Not that the original TV series is anything to write home about; far, far from it: it was perhaps diverting and a little frightening for those of us who viewed it as children, but it does not stand up at all to an adult viewing (barring any of the moments with Tim Curry, who is sublime, it's deeply tedious and the "acting" of the adult cast is atrocious).
Despite this lack of objective quality, it has sustained a particular reputation down the decades, largely owing to the cultural climate in which it originally occurred: most of us originally saw it as children, either on TV or VHS, at a time when not only were we more credulous and susceptible to such work, but the medium itself was evolving at a rate of knots, allowing more pervasive distribution and exposure.
As such, most of my generation (and many of those after) have some concept of “Pennywise the Dancing Clown” in their personal mythologies: he maintains a certain power and status in memory, even though the work in which he occurred does not sustain repeated viewing (in fact dissolving in the light of any critical application, what terrified and traumatised us as children now revealed as hokey, not terribly well written or directed, in many instances, laughably atrocious).
The new film, on the other hand, is a demented 1980s carnival; it shears away what needs shearing away, refines and reduces the breezeblock of a book down to its essence then has enormous fun with it in a series of well-orchestrated set pieces.
It isn't the horror film many perhaps expect; more akin to the extravaganza of Poltergeist than the slow burning subtlety of Kubrick's Shining... a ghost train ride, with all of the orchestra stings, jump scares and shocks that one would expect, married to a cast of characters who are extremely charming and delightful to be in the company of:
The film's child cast is its beating heart; they are, to a one, funny, endearing and brilliantly framed: archetypes that we all know from fiction, TV and cinema, particularly of the 1980s. This is E.T. and Jaws and Close Encounters of the Third Kind, Flight of the Navigator, The Goonies and Nightmare on Elm Street (the latter being what it most closely resembles in terms of tone).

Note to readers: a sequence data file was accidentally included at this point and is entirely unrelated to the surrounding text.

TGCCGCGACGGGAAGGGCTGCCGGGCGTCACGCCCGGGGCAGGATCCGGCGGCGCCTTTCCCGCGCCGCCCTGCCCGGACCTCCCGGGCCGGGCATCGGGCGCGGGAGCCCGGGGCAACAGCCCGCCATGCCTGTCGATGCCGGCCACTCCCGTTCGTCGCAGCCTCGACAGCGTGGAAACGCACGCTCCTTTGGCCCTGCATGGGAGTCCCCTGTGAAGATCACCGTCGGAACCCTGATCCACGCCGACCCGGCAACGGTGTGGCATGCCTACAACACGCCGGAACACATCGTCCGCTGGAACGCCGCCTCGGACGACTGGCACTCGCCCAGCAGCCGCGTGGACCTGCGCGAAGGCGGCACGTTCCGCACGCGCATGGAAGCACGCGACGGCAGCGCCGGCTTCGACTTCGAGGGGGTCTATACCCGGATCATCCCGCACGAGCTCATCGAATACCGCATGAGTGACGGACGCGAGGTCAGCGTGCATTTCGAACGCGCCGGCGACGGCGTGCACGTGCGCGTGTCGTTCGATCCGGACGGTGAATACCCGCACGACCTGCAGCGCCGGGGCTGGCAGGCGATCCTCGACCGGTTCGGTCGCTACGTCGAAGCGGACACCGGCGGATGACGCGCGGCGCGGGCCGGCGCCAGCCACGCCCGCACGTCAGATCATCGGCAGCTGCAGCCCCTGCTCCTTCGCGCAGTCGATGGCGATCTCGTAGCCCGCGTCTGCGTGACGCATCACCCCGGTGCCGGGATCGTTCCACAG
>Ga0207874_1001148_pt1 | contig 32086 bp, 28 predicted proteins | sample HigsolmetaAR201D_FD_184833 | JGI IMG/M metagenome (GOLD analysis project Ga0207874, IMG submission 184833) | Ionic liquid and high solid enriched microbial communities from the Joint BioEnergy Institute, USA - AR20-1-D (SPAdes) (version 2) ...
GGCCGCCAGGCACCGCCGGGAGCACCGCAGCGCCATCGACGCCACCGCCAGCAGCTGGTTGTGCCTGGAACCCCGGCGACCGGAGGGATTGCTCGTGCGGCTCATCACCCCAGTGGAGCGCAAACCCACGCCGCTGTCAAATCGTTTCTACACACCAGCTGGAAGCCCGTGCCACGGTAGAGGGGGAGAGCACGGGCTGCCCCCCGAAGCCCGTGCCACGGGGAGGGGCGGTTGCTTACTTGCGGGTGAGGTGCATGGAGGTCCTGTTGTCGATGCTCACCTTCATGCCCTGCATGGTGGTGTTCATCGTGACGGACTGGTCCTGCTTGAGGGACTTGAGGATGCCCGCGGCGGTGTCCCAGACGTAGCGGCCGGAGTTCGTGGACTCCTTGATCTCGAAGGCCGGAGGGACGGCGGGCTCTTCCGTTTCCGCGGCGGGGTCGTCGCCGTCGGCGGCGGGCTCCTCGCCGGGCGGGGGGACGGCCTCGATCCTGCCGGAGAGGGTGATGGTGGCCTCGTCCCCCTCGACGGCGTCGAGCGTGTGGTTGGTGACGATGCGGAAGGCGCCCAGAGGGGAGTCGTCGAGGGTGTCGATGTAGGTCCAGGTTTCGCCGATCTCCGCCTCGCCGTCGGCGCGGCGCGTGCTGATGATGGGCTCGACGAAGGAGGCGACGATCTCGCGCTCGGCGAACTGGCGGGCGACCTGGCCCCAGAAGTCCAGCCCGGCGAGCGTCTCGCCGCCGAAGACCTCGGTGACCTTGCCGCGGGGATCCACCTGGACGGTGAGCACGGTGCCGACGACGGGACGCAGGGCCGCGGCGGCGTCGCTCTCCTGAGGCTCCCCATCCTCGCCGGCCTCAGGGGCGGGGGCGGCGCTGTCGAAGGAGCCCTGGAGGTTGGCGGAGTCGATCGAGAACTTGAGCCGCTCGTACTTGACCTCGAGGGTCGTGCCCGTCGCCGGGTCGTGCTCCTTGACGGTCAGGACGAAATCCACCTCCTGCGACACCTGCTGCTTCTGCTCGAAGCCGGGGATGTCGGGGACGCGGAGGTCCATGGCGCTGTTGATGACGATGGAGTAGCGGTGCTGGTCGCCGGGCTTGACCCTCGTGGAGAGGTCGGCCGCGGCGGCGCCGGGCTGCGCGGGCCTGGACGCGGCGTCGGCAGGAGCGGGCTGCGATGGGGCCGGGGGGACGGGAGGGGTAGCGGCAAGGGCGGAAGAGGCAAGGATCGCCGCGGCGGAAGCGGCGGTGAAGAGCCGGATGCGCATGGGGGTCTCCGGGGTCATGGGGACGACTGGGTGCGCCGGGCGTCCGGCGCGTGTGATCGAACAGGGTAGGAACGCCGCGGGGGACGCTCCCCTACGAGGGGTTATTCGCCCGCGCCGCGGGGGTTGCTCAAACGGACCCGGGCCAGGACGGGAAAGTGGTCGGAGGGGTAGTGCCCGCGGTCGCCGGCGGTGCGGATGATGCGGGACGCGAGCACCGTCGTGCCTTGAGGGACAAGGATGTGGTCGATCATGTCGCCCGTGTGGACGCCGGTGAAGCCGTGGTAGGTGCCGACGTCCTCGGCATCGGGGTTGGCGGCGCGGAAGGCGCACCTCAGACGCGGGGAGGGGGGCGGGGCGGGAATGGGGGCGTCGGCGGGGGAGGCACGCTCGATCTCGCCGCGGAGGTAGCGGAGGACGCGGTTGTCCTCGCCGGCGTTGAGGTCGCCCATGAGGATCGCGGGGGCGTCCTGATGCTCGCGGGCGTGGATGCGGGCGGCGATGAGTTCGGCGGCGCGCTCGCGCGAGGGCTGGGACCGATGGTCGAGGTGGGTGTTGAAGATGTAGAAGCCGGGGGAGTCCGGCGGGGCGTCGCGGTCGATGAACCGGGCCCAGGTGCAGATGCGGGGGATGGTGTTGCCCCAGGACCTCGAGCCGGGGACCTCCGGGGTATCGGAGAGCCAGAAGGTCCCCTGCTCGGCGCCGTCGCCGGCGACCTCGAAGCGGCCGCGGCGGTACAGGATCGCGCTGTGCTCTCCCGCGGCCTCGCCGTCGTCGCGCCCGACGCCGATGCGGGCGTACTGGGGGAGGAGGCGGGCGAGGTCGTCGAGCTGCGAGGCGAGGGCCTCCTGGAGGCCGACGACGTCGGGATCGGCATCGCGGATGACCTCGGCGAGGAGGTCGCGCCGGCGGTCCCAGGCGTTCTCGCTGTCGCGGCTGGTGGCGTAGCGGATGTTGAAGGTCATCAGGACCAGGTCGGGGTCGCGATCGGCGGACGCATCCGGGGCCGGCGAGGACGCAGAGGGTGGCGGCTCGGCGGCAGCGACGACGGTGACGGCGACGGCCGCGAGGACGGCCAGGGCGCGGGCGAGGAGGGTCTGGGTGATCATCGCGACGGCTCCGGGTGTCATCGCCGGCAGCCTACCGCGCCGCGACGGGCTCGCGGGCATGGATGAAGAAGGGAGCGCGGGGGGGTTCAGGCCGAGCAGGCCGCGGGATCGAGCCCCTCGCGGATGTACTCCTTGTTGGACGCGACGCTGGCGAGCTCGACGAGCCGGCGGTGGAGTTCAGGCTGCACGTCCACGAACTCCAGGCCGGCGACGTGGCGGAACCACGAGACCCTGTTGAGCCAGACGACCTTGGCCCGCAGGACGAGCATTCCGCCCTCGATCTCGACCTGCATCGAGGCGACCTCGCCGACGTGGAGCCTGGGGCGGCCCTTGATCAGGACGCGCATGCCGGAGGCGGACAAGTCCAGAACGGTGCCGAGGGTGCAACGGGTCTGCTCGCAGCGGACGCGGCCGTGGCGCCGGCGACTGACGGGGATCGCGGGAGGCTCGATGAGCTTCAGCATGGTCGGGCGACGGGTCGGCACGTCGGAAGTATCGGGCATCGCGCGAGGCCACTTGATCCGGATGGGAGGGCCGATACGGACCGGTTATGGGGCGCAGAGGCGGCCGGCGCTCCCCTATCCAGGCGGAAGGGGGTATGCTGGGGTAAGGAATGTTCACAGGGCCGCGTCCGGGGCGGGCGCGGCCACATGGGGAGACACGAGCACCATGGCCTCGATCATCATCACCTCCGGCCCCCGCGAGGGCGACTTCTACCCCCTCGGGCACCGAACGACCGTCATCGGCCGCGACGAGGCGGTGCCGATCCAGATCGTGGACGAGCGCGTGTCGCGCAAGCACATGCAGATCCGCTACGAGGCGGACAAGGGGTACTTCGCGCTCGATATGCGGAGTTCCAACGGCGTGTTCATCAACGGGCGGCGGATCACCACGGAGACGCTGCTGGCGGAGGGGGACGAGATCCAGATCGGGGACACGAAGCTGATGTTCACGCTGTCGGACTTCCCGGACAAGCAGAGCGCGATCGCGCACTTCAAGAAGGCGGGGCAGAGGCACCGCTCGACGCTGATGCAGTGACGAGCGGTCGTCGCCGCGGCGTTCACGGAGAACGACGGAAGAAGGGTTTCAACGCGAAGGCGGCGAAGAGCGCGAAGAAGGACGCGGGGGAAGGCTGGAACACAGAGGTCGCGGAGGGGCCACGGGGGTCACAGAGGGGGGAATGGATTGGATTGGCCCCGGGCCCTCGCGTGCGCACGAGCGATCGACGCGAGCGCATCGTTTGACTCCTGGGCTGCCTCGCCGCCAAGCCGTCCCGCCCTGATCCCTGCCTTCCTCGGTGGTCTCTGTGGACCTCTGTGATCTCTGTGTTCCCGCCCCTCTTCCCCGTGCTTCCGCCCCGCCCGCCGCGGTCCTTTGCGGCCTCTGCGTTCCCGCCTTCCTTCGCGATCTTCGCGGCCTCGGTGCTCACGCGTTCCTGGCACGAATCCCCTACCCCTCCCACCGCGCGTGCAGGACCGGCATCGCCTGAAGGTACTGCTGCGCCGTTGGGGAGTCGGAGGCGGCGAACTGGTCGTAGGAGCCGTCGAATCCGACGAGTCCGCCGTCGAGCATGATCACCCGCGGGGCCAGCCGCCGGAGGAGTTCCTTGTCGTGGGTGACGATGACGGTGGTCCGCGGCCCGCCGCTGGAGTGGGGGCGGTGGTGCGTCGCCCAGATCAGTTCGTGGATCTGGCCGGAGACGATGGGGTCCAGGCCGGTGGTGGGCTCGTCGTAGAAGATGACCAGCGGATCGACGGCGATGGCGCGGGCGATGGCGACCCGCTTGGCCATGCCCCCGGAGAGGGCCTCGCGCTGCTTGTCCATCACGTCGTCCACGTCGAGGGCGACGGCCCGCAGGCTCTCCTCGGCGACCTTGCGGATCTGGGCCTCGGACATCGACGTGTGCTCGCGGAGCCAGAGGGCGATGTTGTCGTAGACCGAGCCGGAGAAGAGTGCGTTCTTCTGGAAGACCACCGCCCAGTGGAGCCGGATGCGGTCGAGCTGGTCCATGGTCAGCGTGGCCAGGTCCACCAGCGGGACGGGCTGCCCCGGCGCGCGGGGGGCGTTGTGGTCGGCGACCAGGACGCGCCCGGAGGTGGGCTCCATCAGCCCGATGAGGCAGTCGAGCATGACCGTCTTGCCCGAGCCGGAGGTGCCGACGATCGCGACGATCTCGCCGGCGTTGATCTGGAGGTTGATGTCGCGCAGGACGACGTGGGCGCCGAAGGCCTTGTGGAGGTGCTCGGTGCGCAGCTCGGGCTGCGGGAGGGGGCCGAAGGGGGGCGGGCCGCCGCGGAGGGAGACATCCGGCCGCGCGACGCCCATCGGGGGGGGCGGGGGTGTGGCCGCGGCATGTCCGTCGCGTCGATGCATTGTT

Not profound. At all. It is not going to redefine horror cinema, but it might open the door for what will: it has done very well, by all accounts, meaning that studios might start taking chances on horror projects again, and that the next Exorcist or Halloween or Alien might not be too far away.
Also, it's rip-roaringly fun; it doesn't take itself too seriously, but runs with its own monumental absurdity and makes a virtue of it.
Bill Skarskard as Pennywise is sublime; every instant he's on screen, he's engaging and threatening and often bizarre to the point of surrealism.
One of the many factors that distinguishes him from Tim Curry's original portrayal is that this Pennywise is more wholly demonic yet also more clown-like, his character not a million miles away from the children he feasts on (especially when it speaks). Tim Curry's portrayal, being bounded by constraints of budget and technological restriction, doesn't have much in the way of physicality: the clown either appears or it doesn't, and is often static, whereas the updated version gambols and leaps and twists and slithers, sometimes resembling a circus acrobat or even various animals such as lizards or spiders. His framing, physicality and range of motion are part of what makes him so impressive; there's a genuine sense that the creature beneath the clown is alien to the Nth degree; a factor that is demonstrated towards the end of the film, when it goes full blown Lovecraftian.
A key concern regarding Pennywise (who is the fulcrum around which the story turns) was that its design is too overt; clearly not a clown, but some demonic parody thereof. However, owing to the situations in which the character occurs and the manner in which the film frames him, he is always genuinely unsettling, especially when in close proximity to the children and engaging in his characteristic, juddering, out-of-synch motion. The film portrays Pennywise as a reality-distorting entity, to the point that time slows or speeds up spasmodically around him, dimensions become elastic...rarely do the audience see the same “Pennywise” twice; in almost every scene, there is something subtly or profoundly different about him, from the standard clown form that appears in the iconic “storm drain” scene to a set piece involving projected photographs in which that same form occurs in a gigantic, bestial state.